My tendrils reach to sun even in twilight, the voice of each one comes to life, like a collective hum, a soprano praise to sky and to light even on the shortest day, when everywhere the darkness opens wide, like the mouth of a cave. In my stillness, I wade in, slowly, hide the sound darkness struggles to let out. Even as I find myself between the teeth, in the swallow-throat of cavern into belly, the fluidity of darkness hung around my neck like jewelry, but more necessary, more imminent, like this cycle we are a part of without ever having signed up for it. As soon as I have come to terms with the bitter taste of this song of darkness in my mouth, light begins to emerge. I see it in the colors I become, hear my song at a higher pitch as I see the lips of the cave, exit through them again. Tomorrow, I will remember and forget this and the next day too, when the sun comes. I will stand tall before it, and I will reach for it, reach.
This poem was for a prompt our group wrote to in honor of the late Julie Brokken and as an ekphrastic piece to one of her photos “Twilight Apache Blume.”
Julie Brokken’s website is beautiful with her art. You can see this photo: “Twilight Apache Plume” at this link at the bottom of the page. It is the next to last photo. Here is the link:
what hate really is you must feel it in your bones; hand-shaking anger that skips up collarbones; hate plays on your chest like a xylophone and lodges itself in your throat, crushes the song from your vocal chords.
Hate is a knee on your trachea.
Did hate feel that suffocating to you? That you had to choke the air out of another human? Did hate send you out the door, gun in hand, to bring home a dead body heavy on your shoulders?
Or was it fear?
Before you are acquainted with fear, you must return to childhood, when every shadow of a tree is a monster; before the tree was the monster, with the dead body of a black boy who ran away, left hanging as a symbol for all the world to see.
All the world saw and held their breath;
When George Floyd died in the span of seven minutes, on international news, I held my breath, too, and wondered what, or how, I would tell my daughter. My summer girl, who has already contemplated the meaning of her black skin, when a boy at seven years old told her “I don’t like you because you’re black.”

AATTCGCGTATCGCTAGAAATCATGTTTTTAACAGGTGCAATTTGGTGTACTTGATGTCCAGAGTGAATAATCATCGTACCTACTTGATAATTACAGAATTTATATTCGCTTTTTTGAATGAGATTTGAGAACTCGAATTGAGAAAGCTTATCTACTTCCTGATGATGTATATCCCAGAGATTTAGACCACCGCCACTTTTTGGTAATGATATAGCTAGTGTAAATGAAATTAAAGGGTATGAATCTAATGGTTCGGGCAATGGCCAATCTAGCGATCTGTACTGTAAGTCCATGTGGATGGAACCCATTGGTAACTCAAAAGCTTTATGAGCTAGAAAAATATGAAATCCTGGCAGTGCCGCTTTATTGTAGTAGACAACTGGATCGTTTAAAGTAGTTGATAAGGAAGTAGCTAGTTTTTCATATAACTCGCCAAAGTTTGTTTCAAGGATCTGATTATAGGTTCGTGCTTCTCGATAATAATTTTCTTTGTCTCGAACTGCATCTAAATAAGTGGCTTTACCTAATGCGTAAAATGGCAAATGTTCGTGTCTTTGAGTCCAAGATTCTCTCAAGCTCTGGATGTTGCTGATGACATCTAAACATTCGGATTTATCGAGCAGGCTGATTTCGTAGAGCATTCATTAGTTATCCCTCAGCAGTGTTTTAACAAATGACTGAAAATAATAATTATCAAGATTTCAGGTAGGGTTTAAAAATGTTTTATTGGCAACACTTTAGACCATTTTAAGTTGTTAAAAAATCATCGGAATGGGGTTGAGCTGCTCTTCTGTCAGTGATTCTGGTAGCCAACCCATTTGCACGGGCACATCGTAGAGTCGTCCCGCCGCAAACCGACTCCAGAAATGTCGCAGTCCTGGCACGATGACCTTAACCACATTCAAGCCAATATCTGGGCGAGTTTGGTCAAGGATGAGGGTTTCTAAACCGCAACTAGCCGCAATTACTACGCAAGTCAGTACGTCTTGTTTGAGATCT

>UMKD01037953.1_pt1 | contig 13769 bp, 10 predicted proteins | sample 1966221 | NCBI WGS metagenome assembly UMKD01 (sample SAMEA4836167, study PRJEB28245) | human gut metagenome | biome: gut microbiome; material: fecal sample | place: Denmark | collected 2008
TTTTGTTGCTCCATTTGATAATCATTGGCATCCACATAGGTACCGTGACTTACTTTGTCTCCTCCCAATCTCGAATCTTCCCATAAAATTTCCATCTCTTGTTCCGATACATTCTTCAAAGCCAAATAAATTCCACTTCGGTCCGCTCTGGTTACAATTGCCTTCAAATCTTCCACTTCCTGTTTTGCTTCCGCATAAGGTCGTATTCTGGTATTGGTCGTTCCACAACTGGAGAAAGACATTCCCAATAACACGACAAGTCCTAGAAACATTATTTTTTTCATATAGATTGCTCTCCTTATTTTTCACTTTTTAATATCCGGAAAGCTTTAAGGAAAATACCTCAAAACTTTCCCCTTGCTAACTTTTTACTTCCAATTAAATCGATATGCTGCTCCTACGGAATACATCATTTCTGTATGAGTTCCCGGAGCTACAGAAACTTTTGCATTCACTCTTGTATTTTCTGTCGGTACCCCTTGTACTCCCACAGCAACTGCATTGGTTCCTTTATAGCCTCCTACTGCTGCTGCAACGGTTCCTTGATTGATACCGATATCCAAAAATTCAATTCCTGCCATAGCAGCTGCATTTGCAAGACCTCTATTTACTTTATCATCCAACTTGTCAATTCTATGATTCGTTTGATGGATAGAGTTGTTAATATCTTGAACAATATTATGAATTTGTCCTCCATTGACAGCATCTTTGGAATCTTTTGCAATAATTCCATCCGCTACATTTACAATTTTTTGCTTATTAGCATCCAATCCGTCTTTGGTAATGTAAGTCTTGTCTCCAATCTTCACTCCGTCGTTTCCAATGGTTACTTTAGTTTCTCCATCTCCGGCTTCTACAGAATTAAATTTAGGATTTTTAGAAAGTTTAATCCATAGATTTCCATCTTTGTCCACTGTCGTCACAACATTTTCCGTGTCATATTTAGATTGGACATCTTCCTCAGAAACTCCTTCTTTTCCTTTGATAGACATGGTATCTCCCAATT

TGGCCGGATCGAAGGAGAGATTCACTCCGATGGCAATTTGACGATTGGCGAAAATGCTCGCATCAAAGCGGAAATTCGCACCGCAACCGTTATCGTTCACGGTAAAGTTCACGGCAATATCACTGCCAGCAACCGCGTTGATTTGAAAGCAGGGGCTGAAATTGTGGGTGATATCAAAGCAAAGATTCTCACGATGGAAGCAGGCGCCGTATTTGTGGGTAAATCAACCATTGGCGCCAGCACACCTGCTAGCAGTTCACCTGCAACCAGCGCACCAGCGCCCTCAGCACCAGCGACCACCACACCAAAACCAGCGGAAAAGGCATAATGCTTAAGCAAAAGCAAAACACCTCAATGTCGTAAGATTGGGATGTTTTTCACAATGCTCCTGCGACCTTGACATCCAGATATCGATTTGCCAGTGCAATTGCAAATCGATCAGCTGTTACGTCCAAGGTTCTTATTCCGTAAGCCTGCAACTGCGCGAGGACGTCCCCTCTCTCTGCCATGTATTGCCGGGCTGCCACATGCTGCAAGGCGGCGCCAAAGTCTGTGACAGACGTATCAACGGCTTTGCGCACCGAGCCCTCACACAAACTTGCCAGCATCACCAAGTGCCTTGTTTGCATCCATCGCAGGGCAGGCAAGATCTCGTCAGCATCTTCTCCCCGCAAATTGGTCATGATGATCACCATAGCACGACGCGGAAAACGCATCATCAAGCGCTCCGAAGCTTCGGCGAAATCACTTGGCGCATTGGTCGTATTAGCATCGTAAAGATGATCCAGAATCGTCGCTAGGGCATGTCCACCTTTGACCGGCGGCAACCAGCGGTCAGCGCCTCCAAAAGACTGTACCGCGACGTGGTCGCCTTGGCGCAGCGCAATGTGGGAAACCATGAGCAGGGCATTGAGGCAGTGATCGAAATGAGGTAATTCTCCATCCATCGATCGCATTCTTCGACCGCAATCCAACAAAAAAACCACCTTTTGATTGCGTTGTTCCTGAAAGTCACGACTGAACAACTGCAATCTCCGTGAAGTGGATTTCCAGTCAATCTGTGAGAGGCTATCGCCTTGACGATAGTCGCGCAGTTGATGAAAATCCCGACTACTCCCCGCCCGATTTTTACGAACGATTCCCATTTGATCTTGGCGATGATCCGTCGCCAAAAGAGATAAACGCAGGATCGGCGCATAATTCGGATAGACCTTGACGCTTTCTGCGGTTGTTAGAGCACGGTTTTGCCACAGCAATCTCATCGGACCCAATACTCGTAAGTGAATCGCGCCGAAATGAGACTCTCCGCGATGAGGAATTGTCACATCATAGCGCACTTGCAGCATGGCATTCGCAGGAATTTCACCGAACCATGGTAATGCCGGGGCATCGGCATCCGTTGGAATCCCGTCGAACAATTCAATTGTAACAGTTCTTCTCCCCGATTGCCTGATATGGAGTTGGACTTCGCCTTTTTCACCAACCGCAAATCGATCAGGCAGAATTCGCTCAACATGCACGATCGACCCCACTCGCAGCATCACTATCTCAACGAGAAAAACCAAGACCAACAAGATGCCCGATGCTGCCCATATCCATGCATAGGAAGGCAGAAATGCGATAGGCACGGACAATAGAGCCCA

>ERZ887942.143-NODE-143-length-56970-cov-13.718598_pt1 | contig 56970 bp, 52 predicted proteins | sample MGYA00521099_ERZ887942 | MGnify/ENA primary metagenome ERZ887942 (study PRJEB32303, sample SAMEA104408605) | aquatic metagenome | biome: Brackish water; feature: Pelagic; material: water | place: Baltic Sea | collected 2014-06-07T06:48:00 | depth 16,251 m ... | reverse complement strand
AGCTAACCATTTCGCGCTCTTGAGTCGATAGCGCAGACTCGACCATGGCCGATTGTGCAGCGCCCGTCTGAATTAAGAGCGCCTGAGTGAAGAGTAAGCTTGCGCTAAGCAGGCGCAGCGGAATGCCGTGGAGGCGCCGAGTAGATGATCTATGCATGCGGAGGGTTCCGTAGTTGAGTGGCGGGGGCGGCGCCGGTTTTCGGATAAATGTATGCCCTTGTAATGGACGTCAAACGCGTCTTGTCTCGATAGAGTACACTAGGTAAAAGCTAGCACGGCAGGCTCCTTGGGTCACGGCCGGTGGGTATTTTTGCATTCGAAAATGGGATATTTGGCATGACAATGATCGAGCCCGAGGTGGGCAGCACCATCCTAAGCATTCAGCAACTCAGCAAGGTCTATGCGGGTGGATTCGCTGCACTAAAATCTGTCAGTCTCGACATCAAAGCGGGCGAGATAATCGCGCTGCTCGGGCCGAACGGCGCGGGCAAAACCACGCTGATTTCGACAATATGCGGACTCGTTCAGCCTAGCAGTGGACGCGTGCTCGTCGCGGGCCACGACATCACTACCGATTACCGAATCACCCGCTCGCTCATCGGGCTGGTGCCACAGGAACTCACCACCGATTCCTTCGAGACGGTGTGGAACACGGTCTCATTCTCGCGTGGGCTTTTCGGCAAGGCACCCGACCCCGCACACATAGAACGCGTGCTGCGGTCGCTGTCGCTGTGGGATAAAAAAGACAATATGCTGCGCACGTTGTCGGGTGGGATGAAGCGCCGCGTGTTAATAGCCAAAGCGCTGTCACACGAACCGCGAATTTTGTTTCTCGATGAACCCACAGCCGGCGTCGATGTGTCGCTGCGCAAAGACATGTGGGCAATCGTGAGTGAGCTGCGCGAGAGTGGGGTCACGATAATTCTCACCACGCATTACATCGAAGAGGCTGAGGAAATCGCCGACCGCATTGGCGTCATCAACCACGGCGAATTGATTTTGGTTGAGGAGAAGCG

The magic left her.
You don’t know what loss really is, until you’re at a loss for words, and have to talk the magic back into your girl and remind her how much magic she truly has and tell her: black is not ugly.
Leah, your black is so beautiful.
An uprising ignites when my daughter asks about another black death on the news, and tells me, at age nine, “I don’t want to die because of the colour of my skin.” Hate is the lump in my throat that I swallow back, while anger curls in my fingertips and splits my knuckles from the inside out.
Hate was the knee on George Floyd’s trachea.
Hate was women at church looking at my daughter’s ultrasound picture and whispering about her “black lips” and “black nose.”
Hate is more names than I bear to list, more names than I could possibly list; Hate is a list of names that could be a poem on their own.
Hate stopped and frisked. Hate put a racist president in the White House. Hate pulled my daughter out of an airport line and searched through her hair.
Hate told my daughter she wasn’t beautiful, but Leah, your black is so so beautiful.
Before you know what hate really is, you need to stop, look in the mirror, and stare it in the face. And when you see it, put your hands up, Don’t. Shoot.
When you finally know the hate in you, eradicate it. Abolish it. Emancipate it. Carve it out of your bones, Dislodge it from your throat, keep screaming until there’s nothing left.
With all the hate I am acquainted with, I will keep screaming until there’s nothing left; and when there’s nothing else left, I will say again: Leah, your black is so beautiful.
Maxine L. Peseke is a writer, mother, and sometimes freelance editor; she also works closely with Swimming with Elephants Publications, LLC, as an organizational assistant. She is currently living in a small Northern Ontario town, transplanted from New Mexico respectively (and most recently) where she originally met each of Saturday’s Sirens as part of the Albuquerque poetry community.
Since the pandemic, she has rejoined the group for regular virtual meetings.
Maxine L. Peseke is a writer, mother, and sometimes freelance editor. She is currently living in a small Northern Ontario town, transplanted from New Mexico respectively (and most recently) where she originally met each of Saturday’s Sirens as part of the Albuquerque poetry community.